Amanda Carpenter

Prominent Democrats want to revive a policy to require broadcasters to present multiple viewpoints on controversial issues, spurred by complaints that talk radio has unfairly impacted the national immigration debate.

An article published Wednesday by The Hill quoted Senate Majority Whip Dick Durbin (D.-Ill.),stating: “It's time to reinstitute the Fairness Doctrine. I have this old-fashioned attitude that when Americans hear both sides of the story, they're in a better position to make a decision.”

The Fairness Doctrine was a Federal Communication Commission regulation that dates back to 1947. Under the regulation, station licensees were considered “public trustees” that had an obligation to present multiple perspectives on public issues.  In the 1987 case Meredith Corp. v. FCC, the courts ruled the regulation was not mandated by Congress and the FCC was not obligated to enforce it. As a result,the FCC discarded the Fairness Doctrine.

Wednesday morning Sen. John Kerry (D.-Mass.) told WYNC’s Brian Lehrer: “The Doctrine ought to come back.These are the people who wiped out one of the most profound changes to the balance of the media is when conservatives got rid of the equal time requirements. And the result is…. you know they’ve been able to squeeze down and squeeze out opinion of opposing views.”

Since the Fairness Doctrine was repealed, conservative talk radio has exploded in popularity, while liberal efforts like Air America went bankrupt. The Center for American Progress, a liberal think tank comprised of many former Clinton Administration staffers, issued a report on June 21titled “The Structural Imbalance of Political Talk Radiothat concluded 91 percent of weekday talk radio is conservative.

The report states: “The gap between conservative and progressive talk radio is the result of multiple structural problems in the U.S.regulatory system, particularly the complete breakdown of the public trustee concept of broadcast, the elimination of clear public interest requirements for broadcasting, and the relaxation of ownership rules including the requirement of local participation in management.”

Well-known talk radio host Michael Medved, who frequently invites liberal guests to his Salem Communications show, said, "Up until today, the Fairness Doctrine was confined to the fever swamps of the extreme MoveOn.org left. With Dick Durbin and John Kerry talking about the return of it, it’s time to pay attention."

He continued, "The best way for people to understand this is that a country western station succeeds because people know it’s a country western station. They know any hour of the day or night if they punch that button into their car radio they are going to get country music. They don’t expect that the country music is going to be balanced by hip-hop or the Metropolitan opera."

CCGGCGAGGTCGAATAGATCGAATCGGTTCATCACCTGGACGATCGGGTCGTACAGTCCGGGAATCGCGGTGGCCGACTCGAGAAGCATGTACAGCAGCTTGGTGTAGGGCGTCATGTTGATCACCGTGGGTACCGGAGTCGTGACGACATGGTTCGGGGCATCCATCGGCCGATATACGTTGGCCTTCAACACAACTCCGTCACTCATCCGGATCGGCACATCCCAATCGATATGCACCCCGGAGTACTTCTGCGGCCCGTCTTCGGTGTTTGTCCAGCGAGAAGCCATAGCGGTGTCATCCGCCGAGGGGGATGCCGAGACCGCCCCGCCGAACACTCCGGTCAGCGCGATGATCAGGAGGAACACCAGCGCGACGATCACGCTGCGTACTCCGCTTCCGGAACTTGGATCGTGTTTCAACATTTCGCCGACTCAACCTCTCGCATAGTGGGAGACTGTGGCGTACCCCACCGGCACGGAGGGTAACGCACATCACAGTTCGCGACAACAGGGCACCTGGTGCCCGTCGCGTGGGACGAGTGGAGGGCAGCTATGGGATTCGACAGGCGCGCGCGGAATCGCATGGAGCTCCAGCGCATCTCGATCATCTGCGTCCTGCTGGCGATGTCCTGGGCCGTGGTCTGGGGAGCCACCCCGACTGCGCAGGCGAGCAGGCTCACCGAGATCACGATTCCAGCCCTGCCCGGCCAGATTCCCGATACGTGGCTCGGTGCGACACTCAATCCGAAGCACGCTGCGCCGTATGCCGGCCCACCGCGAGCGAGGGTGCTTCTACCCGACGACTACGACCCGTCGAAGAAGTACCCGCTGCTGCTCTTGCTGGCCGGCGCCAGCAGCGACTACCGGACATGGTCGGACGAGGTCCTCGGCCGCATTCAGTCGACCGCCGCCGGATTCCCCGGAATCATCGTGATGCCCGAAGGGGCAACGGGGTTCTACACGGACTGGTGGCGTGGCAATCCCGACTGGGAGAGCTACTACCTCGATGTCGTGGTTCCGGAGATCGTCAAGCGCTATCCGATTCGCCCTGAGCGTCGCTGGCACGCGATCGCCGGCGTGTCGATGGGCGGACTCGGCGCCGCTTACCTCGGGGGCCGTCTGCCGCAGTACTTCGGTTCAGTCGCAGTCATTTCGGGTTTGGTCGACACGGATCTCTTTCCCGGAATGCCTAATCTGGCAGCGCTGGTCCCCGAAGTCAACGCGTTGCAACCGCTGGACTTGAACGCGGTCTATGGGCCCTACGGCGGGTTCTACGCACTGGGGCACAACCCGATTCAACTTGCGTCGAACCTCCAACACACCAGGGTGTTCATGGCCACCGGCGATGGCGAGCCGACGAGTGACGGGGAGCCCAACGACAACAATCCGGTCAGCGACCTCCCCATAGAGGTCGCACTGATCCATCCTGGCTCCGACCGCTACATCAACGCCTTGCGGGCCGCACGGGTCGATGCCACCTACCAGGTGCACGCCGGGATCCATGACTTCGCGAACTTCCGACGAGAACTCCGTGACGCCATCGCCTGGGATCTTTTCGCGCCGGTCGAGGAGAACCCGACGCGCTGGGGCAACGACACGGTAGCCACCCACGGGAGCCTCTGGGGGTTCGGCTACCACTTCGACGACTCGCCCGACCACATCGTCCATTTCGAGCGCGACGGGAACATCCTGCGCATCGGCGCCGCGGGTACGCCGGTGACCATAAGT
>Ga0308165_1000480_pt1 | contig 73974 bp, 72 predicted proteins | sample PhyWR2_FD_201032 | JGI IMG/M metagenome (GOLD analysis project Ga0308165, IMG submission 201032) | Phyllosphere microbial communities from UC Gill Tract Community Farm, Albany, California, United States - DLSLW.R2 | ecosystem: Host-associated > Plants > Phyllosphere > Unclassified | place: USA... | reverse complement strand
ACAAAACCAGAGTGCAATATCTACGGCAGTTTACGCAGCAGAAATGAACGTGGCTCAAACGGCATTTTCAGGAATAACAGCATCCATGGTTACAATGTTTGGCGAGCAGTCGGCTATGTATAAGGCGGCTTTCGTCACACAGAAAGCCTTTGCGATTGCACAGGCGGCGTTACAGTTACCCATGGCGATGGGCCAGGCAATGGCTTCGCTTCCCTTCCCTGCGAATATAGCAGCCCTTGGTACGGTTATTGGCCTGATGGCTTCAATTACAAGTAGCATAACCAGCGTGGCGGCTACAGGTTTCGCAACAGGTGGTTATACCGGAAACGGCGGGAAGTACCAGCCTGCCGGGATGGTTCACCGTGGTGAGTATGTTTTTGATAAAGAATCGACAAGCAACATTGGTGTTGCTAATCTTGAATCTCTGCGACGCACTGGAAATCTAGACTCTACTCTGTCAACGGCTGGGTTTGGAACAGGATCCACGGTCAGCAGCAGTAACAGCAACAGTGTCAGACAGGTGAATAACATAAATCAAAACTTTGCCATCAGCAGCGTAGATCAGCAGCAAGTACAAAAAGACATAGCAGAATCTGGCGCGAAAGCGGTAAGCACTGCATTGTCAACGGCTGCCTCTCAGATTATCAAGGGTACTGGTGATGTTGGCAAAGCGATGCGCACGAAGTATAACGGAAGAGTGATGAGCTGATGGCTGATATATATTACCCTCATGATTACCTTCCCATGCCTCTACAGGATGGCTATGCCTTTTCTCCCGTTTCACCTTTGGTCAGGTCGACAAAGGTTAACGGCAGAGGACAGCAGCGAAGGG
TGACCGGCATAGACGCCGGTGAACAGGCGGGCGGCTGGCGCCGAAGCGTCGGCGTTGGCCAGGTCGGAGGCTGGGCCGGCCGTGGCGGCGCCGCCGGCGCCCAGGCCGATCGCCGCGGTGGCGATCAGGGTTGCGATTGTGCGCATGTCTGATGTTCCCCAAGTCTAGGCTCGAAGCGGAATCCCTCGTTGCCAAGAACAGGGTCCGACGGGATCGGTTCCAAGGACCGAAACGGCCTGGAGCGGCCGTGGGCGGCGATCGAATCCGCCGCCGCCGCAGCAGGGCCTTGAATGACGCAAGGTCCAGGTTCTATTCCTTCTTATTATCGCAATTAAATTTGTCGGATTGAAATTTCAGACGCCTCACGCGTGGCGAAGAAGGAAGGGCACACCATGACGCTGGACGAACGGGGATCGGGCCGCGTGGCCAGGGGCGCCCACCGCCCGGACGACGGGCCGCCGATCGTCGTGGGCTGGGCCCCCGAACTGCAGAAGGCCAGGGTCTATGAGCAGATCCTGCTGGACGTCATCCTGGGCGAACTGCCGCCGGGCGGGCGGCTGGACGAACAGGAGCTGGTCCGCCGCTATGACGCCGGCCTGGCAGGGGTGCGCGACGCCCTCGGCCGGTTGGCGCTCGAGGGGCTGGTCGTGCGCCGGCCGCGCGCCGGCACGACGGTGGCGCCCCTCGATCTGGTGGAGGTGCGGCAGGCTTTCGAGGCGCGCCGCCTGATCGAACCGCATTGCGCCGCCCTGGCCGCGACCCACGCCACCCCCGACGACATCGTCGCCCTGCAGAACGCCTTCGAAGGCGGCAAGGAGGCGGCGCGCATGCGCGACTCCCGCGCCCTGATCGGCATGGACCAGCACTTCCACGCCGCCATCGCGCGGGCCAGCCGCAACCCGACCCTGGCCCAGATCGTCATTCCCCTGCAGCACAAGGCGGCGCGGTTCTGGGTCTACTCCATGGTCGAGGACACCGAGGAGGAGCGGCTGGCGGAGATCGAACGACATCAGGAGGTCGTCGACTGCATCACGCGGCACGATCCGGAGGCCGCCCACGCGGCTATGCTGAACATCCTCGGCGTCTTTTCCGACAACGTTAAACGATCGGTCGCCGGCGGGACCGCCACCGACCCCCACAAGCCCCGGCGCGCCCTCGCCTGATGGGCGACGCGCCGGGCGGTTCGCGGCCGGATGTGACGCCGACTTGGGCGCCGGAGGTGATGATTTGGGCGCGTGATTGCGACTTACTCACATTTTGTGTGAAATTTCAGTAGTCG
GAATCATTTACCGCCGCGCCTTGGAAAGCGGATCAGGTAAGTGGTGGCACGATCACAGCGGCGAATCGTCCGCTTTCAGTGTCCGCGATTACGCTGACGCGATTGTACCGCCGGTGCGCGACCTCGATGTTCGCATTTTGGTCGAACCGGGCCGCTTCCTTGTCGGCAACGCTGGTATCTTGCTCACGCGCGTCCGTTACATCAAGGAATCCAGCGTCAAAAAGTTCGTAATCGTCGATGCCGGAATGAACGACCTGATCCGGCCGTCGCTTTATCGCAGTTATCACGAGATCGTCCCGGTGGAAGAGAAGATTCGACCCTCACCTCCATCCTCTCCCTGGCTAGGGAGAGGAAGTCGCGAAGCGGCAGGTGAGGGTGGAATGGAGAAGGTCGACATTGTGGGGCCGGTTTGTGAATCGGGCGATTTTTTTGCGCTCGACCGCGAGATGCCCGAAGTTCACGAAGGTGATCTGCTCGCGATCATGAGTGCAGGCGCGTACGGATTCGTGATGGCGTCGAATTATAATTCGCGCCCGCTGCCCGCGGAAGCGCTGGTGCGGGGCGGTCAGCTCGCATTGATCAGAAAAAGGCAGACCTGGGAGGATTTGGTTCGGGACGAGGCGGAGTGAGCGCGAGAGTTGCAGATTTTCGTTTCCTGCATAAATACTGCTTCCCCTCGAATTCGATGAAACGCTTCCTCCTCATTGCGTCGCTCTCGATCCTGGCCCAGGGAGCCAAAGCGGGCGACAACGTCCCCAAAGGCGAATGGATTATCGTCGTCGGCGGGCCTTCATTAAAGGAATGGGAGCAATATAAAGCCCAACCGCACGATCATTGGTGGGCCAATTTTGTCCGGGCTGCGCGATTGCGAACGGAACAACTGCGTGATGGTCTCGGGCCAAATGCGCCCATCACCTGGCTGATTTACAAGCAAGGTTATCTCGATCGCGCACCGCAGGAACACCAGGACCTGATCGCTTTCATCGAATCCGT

When asked to react to Durbin’s remarks about reinstituting the policy, Bill Bennett, popular Salem Communications talk radio host, said, “Wow. This is serious.”

“In the past, I thought some of my colleagues were being a bit too excitable about this, but now you have serious Democrats like Durbin and [Dianne] Feinstein talking about it,” he said. “This is a clear violation of the first amendment and we will fight it with all that we can.”

In a June 24 interview, Fox News Channel’s Chris Wallace asked Sen. Feinstein (D.-Calif.) if she would revive the Fairness Doctrine. She said,“Well, I'm looking at it, as a matter of fact, Chris, because I think there ought to be an opportunity to present the other side. And unfortunately, talk radio is overwhelmingly one way.”

Feinstein added: “I remember when there was a Fairness Doctrine, and I think there was much more serious, correct reporting to people.”

Republican Sen. Trent Lott (Miss.),who appeared on the program with Feinstein, was quoted in a June 15 New York Times article about immigration saying, "Talk radio is running America.We have to deal with that problem."

In the Fox interview, Lott said he did not support the Fairness Doctrine.

Rep. Mike Pence (R.-Ind.), a former talk radio host, will introduce legislation this week with Rep. Greg Walden (R.-Ore), a radio station owner, to prevent the Fairness Doctrine from being enacted again.

Pence explained that barring any legislation, like the bill he is proposing, a future President could resurrect the regulation.

Last week, Sen. Inhofe (R.-Okla.) told KFI talk radio host John Ziegler he had overheard Sen. Hillary Clinton (D.-N.Y.) speaking with Sen. Barbara Boxer (D.-Calif.) about “putting a legislative fix” on talk radio in the past.

Pence said, “To me the scenario that presents a genuine threat to the wide-open, free market debate that is talk radio today is the notion of a Democrat President in the White House with appointments to the FCC and some sufficient majorities in the House and Senate to bring this Fairness Doctrine back, all with very carefully veiled in rhetoric about everybody having their say.”

“As long as we have a Republican President in the White House I’m sure we’ll have a veto and I’m sure we’ll have the votes to sustain it. But what happens after a year and half if we lose the White House and we don’t regain the Congress? That’s why we need this legislation,” Pence stated.

Pence will also introduce an amendment to the Financial Services Appropriation bill with Republican Study Committee Chairman Rep. Jeb Hensarling (R.-Tex.) and Rep. Jeff Flake (R.-Ariz.) to block any federal money from being used by the FCC to impose the Fairness Doctrine.

 


Amanda Carpenter

Amanda Carpenter is the author of “The Vast Right-Wing Conspiracy's Dossier on Hillary Clinton,” published in October 2006.
 
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